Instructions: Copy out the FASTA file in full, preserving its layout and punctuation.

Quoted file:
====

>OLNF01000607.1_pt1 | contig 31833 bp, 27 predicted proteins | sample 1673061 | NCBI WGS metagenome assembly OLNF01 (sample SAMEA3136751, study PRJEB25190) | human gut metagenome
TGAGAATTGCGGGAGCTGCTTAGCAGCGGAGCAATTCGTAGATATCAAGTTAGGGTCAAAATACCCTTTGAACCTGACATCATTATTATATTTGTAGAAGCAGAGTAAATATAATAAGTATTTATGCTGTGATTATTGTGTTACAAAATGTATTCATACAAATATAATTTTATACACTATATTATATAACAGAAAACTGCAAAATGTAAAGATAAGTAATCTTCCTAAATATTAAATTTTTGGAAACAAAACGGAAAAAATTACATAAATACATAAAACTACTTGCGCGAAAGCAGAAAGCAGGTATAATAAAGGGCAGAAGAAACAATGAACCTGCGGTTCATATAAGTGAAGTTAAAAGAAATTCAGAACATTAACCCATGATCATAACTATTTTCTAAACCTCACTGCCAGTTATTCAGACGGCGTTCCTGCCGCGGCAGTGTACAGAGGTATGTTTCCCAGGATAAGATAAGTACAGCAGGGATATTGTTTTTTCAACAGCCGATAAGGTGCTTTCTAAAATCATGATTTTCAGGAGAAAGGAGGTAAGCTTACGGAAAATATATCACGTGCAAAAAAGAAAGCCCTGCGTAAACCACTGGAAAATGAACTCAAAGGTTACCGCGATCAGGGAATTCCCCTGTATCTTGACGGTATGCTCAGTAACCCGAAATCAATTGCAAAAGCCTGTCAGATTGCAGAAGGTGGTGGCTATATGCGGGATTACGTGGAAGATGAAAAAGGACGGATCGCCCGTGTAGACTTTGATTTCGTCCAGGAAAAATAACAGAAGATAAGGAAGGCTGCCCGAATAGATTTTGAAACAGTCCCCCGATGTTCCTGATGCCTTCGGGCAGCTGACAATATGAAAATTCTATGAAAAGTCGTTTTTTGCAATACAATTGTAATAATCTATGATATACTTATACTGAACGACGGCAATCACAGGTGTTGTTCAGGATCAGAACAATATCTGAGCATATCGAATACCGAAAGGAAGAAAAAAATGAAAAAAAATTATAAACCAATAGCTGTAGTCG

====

>OLNF01000607.1_pt1 | contig 31833 bp, 27 predicted proteins | sample 1673061 | NCBI WGS metagenome assembly OLNF01 (sample SAMEA3136751, study PRJEB25190) | human gut metagenome
TGAGAATTGCGGGAGCTGCTTAGCAGCGGAGCAATTCGTAGATATCAAGTTAGGGTCAAAATACCCTTTGAACCTGACATCATTATTATATTTGTAGAAGCAGAGTAAATATAATAAGTATTTATGCTGTGATTATTGTGTTACAAAATGTATTCATACAAATATAATTTTATACACTATATTATATAACAGAAAACTGCAAAATGTAAAGATAAGTAATCTTCCTAAATATTAAATTTTTGGAAACAAAACGGAAAAAATTACATAAATACATAAAACTACTTGCGCGAAAGCAGAAAGCAGGTATAATAAAGGGCAGAAGAAACAATGAACCTGCGGTTCATATAAGTGAAGTTAAAAGAAATTCAGAACATTAACCCATGATCATAACTATTTTCTAAACCTCACTGCCAGTTATTCAGACGGCGTTCCTGCCGCGGCAGTGTACAGAGGTATGTTTCCCAGGATAAGATAAGTACAGCAGGGATATTGTTTTTTCAACAGCCGATAAGGTGCTTTCTAAAATCATGATTTTCAGGAGAAAGGAGGTAAGCTTACGGAAAATATATCACGTGCAAAAAAGAAAGCCCTGCGTAAACCACTGGAAAATGAACTCAAAGGTTACCGCGATCAGGGAATTCCCCTGTATCTTGACGGTATGCTCAGTAACCCGAAATCAATTGCAAAAGCCTGTCAGATTGCAGAAGGTGGTGGCTATATGCGGGATTACGTGGAAGATGAAAAAGGACGGATCGCCCGTGTAGACTTTGATTTCGTCCAGGAAAAATAACAGAAGATAAGGAAGGCTGCCCGAATAGATTTTGAAACAGTCCCCCGATGTTCCTGATGCCTTCGGGCAGCTGACAATATGAAAATTCTATGAAAAGTCGTTTTTTGCAATACAATTGTAATAATCTATGATATACTTATACTGAACGACGGCAATCACAGGTGTTGTTCAGGATCAGAACAATATCTGAGCATATCGAATACCGAAAGGAAGAAAAAAATGAAAAAAAATTATAAACCAATAGCTGTAGTCG